How Women Are Represented In…
Those who know me, know I’m a giant Tolkien Fan. I’ve reread all his books a hundred million times; I’m not averse to quoting random bits of text, however unnecessary it seems in any given situation; and I named my cat Bilbo. When it comes to The Hobbit, though, I have to ask:
where on Middle Earth are all the women?
…The Hobbit by JRR Tolkien (1939)
An All-Male Cast
Bilbo’s a bloke, as is Gandalf and all the twelve dwarfs. Beorn’s a male. Gollum, the trolls, the orcs, every elf in Mirkwood, the Master of Laketown, Bard (a man “whose wife and child had escaped down the Running River from the ruin long ago.”)—even Smaug. Naturally, we can infer the existence of women, because none of these men would be around to have adventures in the first place if they didn’t have mums, but no woman has an active role in the story. Not even as a secondary character. Not even as an extra.
“But, Maria!” I hear you cry. “Why ever not?”
I’m glad you asked, because I have a theory about that.
A Man of His Time
Tolkien was born in 1892 and when he grew up he fought in the first world war then taught at a couple of Oxford Uni colleges from 1925 to 1959. Women weren’t seen in front-line combat during WW1, and most Oxford colleges didn’t admit women students until 1980 (what?!), so it’s fair to say that Mr T lived his life predominantly around men.
I don’t think Tolkien was sexist on purpose. It was just the culture he grew up in. Society was sexist, and that’s mirrored in The Hobbit. Yes, of course I’m going to defend the Godfather of Fantasy until the grey ships sail into the West, but you can’t place all of society’s ills on only one man’s shoulders, can you? Besides, he totes adored his wife, Edith. She was his Luthien, he was her Beren. You can’t be a sexist pig if your inspiration for an awesome female character (who was brave as all fuck—go and read about her in The Silmarillion) is your own wife. I’ll probably do another post on kick-arse Tolkien women, but today we’re just looking at The Hobbit.
Anyway, while my great mate JRR probably wasn’t sexist on purpose, nor could he be classified as a feminist writer by any stretch of the imagination. It never occurred to him that little girls would be interested in reading The Hobbit because little girls just aren’t interested in going on adventures. Only little boys want to go on adventures and thus The Hobbit was written with an all-male cast.
I can’t not mention Bilbo’s mum. She’s not a character in the tale, except as Bilbo’s backstory, but she is “remarkable” in the sense that she and her two other sisters (and five other brothers, I assume) were quite prone to upping sticks and having adventures when the fancy took them—absolutely not normal Hobbit behaviour. We’re told this so that we understand why Bilbo feels compelled to go his adventure there and back again. However, when Belladonna married Bungo Baggins, Bilbo’s dad, she stopped going on adventures. Bungo built her a luxurious hobbit hole (“partly with her money”) and made her respectable.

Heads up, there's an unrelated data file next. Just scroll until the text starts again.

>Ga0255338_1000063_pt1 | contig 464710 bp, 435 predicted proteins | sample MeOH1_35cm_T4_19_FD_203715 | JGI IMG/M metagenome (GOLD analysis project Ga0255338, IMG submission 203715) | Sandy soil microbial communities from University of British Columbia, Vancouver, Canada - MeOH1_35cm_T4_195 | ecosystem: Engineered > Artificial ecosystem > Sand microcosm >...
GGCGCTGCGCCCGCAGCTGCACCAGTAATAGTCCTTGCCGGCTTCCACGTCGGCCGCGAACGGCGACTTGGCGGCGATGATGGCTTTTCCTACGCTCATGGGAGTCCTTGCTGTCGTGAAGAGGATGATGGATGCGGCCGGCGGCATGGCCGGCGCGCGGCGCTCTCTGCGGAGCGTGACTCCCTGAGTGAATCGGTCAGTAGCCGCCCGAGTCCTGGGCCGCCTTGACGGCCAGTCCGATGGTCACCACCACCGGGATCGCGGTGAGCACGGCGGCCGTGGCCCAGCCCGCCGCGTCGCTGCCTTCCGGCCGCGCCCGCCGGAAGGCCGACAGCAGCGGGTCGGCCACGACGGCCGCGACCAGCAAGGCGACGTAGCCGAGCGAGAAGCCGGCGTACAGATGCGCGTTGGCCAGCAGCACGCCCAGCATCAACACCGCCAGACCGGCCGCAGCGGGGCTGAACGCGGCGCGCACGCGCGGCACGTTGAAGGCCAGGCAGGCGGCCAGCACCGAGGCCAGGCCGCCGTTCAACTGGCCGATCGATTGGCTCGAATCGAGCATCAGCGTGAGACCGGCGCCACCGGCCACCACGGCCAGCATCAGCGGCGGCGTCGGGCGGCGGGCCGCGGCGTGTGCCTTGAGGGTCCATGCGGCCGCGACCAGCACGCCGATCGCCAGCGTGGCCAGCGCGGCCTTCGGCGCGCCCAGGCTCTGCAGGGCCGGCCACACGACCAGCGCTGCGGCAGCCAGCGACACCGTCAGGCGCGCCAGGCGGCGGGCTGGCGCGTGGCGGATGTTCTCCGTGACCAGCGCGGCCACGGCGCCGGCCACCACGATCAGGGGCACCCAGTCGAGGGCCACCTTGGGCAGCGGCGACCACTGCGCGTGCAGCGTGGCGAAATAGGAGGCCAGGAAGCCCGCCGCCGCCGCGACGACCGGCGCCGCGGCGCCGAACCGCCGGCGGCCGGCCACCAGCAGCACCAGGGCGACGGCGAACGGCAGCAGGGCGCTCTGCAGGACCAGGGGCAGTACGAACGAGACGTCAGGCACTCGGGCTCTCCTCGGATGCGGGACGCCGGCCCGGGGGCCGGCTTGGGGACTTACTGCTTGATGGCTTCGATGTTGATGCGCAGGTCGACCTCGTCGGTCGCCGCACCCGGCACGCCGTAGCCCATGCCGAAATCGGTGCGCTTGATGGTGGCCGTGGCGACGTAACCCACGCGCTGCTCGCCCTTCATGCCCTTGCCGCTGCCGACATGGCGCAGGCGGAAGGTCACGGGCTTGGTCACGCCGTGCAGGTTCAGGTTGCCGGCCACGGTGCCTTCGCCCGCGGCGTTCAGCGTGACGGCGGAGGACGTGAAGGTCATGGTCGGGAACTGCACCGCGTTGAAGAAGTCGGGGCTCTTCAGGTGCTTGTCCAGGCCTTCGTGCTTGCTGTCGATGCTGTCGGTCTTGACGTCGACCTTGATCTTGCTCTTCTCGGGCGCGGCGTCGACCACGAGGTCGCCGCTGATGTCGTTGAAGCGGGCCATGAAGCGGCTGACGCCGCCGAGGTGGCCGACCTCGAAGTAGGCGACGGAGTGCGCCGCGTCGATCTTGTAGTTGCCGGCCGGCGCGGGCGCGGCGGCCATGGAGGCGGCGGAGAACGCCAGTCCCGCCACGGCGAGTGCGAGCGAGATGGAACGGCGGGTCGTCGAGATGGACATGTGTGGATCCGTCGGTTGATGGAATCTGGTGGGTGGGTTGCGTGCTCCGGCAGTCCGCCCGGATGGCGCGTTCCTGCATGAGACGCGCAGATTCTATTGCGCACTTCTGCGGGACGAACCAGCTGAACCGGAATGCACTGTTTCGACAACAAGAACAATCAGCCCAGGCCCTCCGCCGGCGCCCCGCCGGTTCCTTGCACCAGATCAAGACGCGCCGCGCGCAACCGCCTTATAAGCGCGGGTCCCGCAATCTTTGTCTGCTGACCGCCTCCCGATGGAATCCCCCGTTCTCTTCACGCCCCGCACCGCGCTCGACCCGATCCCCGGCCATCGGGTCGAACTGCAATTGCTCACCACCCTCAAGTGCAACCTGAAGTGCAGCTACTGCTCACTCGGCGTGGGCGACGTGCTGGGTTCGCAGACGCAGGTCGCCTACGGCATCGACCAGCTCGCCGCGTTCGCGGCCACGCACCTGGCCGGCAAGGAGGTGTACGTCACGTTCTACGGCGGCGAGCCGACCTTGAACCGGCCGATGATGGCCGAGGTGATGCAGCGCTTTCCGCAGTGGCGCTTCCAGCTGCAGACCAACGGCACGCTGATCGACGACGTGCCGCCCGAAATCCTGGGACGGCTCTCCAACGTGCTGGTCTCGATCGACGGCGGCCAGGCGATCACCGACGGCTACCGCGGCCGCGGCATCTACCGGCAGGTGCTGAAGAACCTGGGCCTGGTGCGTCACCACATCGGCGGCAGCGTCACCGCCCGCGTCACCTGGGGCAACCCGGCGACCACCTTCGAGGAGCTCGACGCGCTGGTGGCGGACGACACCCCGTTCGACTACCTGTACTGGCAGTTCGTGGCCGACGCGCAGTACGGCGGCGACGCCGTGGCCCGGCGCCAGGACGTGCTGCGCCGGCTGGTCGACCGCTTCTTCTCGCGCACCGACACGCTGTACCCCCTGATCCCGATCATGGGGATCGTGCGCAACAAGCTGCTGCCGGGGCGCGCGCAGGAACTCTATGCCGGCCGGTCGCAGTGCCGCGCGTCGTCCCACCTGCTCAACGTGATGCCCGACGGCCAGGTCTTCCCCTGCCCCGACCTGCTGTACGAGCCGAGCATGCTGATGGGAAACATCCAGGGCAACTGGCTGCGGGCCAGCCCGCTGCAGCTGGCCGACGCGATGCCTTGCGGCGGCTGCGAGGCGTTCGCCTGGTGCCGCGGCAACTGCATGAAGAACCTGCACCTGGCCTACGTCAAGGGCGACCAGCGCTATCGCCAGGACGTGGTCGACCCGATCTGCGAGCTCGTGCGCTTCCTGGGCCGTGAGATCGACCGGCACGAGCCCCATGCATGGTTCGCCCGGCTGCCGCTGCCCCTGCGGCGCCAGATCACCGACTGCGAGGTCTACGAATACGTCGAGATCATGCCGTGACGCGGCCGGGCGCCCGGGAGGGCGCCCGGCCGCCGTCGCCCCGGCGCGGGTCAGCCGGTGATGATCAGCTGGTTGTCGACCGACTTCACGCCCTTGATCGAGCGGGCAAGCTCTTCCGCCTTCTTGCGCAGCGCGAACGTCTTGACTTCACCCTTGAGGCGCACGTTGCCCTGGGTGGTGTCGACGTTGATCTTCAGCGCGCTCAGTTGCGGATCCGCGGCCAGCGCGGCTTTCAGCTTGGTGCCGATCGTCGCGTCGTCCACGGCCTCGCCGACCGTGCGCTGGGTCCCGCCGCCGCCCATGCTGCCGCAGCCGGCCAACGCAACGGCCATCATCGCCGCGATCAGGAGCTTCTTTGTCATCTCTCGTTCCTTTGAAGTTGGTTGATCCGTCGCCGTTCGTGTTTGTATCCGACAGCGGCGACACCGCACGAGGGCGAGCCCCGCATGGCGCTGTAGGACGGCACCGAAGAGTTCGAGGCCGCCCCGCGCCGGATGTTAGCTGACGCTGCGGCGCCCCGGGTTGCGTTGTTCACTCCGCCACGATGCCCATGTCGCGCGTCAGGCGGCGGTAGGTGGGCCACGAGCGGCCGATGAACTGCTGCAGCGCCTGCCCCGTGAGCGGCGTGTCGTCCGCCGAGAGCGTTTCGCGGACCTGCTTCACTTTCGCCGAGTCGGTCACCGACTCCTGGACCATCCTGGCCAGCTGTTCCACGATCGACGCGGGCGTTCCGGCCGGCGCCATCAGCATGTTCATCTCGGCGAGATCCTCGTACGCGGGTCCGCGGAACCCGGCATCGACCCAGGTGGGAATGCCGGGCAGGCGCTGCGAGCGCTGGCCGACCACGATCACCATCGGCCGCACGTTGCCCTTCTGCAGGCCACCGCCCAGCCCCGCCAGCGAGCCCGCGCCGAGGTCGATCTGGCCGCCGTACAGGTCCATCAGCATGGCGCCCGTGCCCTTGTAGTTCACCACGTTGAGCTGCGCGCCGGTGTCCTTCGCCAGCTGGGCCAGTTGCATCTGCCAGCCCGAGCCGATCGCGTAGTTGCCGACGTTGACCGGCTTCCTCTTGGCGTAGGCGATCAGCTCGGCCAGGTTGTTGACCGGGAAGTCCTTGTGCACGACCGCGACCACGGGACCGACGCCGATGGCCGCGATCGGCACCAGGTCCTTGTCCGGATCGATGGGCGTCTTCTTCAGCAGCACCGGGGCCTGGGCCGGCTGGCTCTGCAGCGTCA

But we are told that Bilbo “got something a bit queer in his make-up from the Took side, something that only waited for a chance to come out.” I think that “queer” here references how strange it is for Hobbits to seek out adventure, rather than women, and I love the fact that the Tolkmeister has made the fiery spirit of adventure a matrilineal matter rather than a patrilineal one.
Also, side note: Belladonna means simultaneously beautiful lady and is the name of a poisonous plant from the nightshade family. Beauty and danger. Socially acceptable and toxic. Make of that what you will.
21st Century Women
What I find super awesome, and which I don’t doubt some hardcore Tolkien puritans dislike, is that the Peter Jackson film versions include two key female characters in their adaptation. Galadriel makes an appearance in the films as the incredibly beautiful, incredibly feminine but terrifyingly powerful Elf Queen. But the character who really made me run around doing awesome air kicks was Tauriel. Now, she didn’t exist in the original Hobbit. She was created by Fran Walsh and Philippa Boyens, Jackson’s co-writers, because they both felt the films needed an injection of “feminine energy” for us discerning 21st-century audiences. I couldn’t agree more. And where Galadriel is majestic and ethereal, Tauriel is definitely more earthy (I reckon her name comes from the root word ‘taurë’, which means ‘forest’. Of course I know Elvish!), with some kick-ass anti-orc moves, and isn’t afraid to pursue that cross-species love affair even though elves have hated dwarfs for Mearas years.
No Women, But No Female Archetypes, Either
This is why I can forgive dear John his all-male cast—he may have left out 50% of the population, but better that than the dreadful female archetypes that crop up in every single fairy tale ever. Plus, I quite like the fact that, because there are no women in the books, no violence is perpetrated against women. There are male goodies, male baddies, male monsters, and lots of violence perpetrated by all these said males against other males. I’m not saying I condone violence against men, not in the slightest; it’s just nice that we womenfolk get to have a little bit of a break from it in The Hobbit.
(Except when Smaug obliterates Lake Town, where women and children undoubtedly live, but I’ve intentionally left that out for the purposes of my argument.)
Conclusion: read The Hobbit. It’s flipping awesome.